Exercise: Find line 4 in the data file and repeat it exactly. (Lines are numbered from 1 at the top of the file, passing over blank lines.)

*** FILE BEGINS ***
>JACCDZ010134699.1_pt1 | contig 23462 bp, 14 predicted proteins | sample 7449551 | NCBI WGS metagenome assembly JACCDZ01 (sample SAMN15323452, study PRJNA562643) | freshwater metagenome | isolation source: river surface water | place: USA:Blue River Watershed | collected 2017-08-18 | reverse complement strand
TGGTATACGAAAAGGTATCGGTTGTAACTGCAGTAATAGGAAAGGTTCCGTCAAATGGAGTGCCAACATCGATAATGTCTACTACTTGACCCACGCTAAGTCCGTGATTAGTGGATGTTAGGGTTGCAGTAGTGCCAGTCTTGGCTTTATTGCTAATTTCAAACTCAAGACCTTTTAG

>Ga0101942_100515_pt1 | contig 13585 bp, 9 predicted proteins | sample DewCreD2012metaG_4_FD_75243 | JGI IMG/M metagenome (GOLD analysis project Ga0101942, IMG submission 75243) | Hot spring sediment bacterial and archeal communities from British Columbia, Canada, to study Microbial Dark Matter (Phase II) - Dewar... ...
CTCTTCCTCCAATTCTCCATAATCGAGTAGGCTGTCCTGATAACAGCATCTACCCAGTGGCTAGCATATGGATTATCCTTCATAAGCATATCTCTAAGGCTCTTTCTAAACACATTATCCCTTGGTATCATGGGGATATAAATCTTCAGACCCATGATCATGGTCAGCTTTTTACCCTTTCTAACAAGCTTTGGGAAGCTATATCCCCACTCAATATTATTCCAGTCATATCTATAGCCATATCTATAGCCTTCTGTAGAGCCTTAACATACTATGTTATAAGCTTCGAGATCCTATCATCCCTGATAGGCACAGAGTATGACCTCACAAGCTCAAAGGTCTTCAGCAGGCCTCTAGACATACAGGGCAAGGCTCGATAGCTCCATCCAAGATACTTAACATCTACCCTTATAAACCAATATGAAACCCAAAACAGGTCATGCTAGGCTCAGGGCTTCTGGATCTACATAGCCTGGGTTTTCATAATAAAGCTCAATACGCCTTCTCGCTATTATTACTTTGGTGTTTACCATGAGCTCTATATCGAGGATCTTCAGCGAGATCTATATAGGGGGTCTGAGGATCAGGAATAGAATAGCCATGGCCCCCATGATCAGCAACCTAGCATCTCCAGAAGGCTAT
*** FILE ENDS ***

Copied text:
CTCTTCCTCCAATTCTCCATAATCGAGTAGGCTGTCCTGATAACAGCATCTACCCAGTGGCTAGCATATGGATTATCCTTCATAAGCATATCTCTAAGGCTCTTTCTAAACACATTATCCCTTGGTATCATGGGGATATAAATCTTCAGACCCATGATCATGGTCAGCTTTTTACCCTTTCTAACAAGCTTTGGGAAGCTATATCCCCACTCAATATTATTCCAGTCATATCTATAGCCATATCTATAGCCTTCTGTAGAGCCTTAACATACTATGTTATAAGCTTCGAGATCCTATCATCCCTGATAGGCACAGAGTATGACCTCACAAGCTCAAAGGTCTTCAGCAGGCCTCTAGACATACAGGGCAAGGCTCGATAGCTCCATCCAAGATACTTAACATCTACCCTTATAAACCAATATGAAACCCAAAACAGGTCATGCTAGGCTCAGGGCTTCTGGATCTACATAGCCTGGGTTTTCATAATAAAGCTCAATACGCCTTCTCGCTATTATTACTTTGGTGTTTACCATGAGCTCTATATCGAGGATCTTCAGCGAGATCTATATAGGGGGTCTGAGGATCAGGAATAGAATAGCCATGGCCCCCATGATCAGCAACCTAGCATCTCCAGAAGGCTAT